Founder and Author The Accountants Millionaires' Club
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When is a niche, a niche?

Committing to a niche is a worrying time for any small accountancy firm owner. There are so many questions to answer: Will I pick the right one? What will happen to my existing clients if they don’t fit the niche? How niche do I really need to go? And so much that could go wrong if you don’t pick the right niche. 

13th Jul 2020
Founder and Author The Accountants Millionaires' Club
Columnist
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Heather Townsend, author of ‘The Go-To Expert’ and founder of ‘The Accountants’ Millionaires’ Club’ sets the record straight once and for all. 

What do we really mean by a niche?

Look around on AccountingWEB and LinkedIn, and you will see lots of discussions about a niche, and also lots of preconceptions about what it is or isn’t. For example, read Mark Telford’s article on how he wished he had identified his ideal client earlier, but how this isn’t niching.

It doesn’t matter whether you pronounce it N-itch or Neeech, or even if you call it a niche, the power of a niche is taking the time to truly identify who your ideal client is. And then tailor the services and your marketing assets and messages to these ideal clients. So, for the rest of this article, if you see ‘niche’ as a word which comes with preconceived notions or lots of emotional baggage, just substitute in the words ‘ideal client’. 

We often fall into the trap of believing that a niche has to be sector-led. Being very blunt, it doesn't. This is just one choice out of many. Your niche could be based around one or more of these variables:

  • Sector 
  • Turnover or number of employees
  • Business or ownership structure
  • Software choices
  • Lifecycle stage of the business, eg start-up, looking to exit in five years
  • Attitude or characteristics of the business owner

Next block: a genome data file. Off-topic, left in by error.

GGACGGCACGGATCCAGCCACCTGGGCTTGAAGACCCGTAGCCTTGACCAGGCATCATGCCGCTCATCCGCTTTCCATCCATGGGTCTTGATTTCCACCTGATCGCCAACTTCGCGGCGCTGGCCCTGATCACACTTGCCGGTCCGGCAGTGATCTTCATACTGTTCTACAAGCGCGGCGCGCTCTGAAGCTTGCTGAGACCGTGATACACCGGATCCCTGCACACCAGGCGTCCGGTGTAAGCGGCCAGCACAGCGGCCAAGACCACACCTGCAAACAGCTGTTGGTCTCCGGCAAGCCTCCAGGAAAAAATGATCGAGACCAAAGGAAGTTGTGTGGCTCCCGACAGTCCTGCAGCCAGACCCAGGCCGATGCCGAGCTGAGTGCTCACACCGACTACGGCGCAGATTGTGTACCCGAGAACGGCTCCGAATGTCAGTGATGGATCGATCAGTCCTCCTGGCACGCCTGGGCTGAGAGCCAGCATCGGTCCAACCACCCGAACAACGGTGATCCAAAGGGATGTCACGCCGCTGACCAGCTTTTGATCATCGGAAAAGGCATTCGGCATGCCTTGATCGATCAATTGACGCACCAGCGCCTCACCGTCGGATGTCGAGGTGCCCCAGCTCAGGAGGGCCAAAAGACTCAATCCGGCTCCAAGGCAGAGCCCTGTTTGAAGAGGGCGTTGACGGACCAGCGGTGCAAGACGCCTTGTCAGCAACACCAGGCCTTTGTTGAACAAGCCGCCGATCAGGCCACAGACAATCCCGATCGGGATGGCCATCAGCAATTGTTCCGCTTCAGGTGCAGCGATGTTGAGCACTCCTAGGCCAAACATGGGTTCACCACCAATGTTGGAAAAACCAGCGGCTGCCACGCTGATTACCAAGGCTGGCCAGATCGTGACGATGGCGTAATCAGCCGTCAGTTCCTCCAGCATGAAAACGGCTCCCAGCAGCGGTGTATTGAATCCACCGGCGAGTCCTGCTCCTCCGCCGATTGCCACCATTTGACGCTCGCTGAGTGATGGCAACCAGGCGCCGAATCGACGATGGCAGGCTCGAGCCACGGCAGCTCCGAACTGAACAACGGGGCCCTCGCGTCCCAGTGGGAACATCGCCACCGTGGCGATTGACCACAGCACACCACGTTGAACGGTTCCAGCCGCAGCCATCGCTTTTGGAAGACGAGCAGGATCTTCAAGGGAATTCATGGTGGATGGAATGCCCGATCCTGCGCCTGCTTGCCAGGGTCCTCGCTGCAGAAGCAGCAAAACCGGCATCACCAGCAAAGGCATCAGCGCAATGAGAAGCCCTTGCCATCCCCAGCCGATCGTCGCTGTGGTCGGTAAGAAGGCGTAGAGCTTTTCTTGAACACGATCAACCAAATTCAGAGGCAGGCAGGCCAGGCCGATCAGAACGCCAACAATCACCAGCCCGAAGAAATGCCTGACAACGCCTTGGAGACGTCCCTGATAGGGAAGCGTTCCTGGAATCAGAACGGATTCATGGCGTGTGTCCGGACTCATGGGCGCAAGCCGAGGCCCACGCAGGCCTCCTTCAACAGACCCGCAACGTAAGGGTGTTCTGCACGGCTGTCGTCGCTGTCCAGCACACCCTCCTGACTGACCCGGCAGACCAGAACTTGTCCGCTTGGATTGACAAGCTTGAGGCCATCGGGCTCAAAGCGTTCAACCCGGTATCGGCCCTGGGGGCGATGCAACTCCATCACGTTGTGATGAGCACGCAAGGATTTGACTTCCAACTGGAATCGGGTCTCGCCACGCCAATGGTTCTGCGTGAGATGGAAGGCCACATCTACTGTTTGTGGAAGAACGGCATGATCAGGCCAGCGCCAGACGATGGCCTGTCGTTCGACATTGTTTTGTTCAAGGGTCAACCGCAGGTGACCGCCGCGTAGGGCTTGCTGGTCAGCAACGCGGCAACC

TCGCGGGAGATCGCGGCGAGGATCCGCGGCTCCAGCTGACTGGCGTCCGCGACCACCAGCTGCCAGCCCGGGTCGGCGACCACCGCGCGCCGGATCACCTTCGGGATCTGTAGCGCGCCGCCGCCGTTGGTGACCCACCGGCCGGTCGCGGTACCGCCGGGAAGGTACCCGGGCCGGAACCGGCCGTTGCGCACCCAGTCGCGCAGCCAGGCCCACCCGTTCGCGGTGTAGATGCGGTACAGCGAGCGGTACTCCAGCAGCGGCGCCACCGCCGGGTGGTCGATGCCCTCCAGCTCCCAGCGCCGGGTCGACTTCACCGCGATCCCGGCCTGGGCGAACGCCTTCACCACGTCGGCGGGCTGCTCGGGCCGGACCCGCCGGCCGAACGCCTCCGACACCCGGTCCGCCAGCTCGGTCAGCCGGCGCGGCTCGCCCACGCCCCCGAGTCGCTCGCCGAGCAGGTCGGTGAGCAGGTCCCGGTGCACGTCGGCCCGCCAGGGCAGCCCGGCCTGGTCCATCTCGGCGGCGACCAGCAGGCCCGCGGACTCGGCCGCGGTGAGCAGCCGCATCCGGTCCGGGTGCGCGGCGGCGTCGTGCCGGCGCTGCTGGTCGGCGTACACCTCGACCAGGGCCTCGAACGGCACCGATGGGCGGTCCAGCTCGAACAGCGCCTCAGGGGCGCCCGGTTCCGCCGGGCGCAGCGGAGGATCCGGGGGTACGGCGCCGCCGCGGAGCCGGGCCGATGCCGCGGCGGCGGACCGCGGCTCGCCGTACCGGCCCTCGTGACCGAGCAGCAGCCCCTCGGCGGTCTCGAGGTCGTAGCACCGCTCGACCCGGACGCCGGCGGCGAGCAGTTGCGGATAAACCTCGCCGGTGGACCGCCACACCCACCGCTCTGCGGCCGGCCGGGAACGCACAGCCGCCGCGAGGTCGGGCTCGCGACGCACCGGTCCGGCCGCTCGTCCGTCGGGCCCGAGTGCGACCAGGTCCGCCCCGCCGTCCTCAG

• Location

For example, within the club we have members who have these niches:

  • Businesses who make and move stuff in the North West
  • Local business owners who are looking to exit within the next five years
  • Self-made ‘people’ who have built up a reasonable level of personal wealth
  • Investor-backed businesses who have a turnover of £1m to £100m

You may be wondering how niche do you really need to go? It’s a real truism that the narrower you define who your ideal client is, the scarier it seems, but the bigger impact it will have on your firm’s marketing effectiveness. We always advise our club members to pick an ideal client who has at least two variables from the list of possible types of niche.

But what isn’t a niche?

When firms talk about vague statements such as:

  • Clients that pay their bill on time (we all want these)
  • Clients that don’t quibble on price (that’s more to do with your marketing impact and service levels)
  • Clients who trust us (that’s about how well we service them)
  • Clients we enjoy working with (everyone wants this, but what is it which makes them enjoyable to work with?)

Jack of all trades is a master of none

In times of economic uncertainty such as where we are right now, business owners look to work with a trusted source. An accountant who is more credible than their peers. Who are they going to pick? A firm which uses vanilla marketing messages such as ‘we save you tax’ or messages which really resonate with what they are personally trying to achieve. Of course, it’s going to be the latter.

Just think about who you have reached out to since lockdown. A ‘have a go generalist’ or an expert who you trust has the right skill set? By way of example, our business recently spent £500 for an hour’s consultation with a VAT expert recently. And it was money really well spent.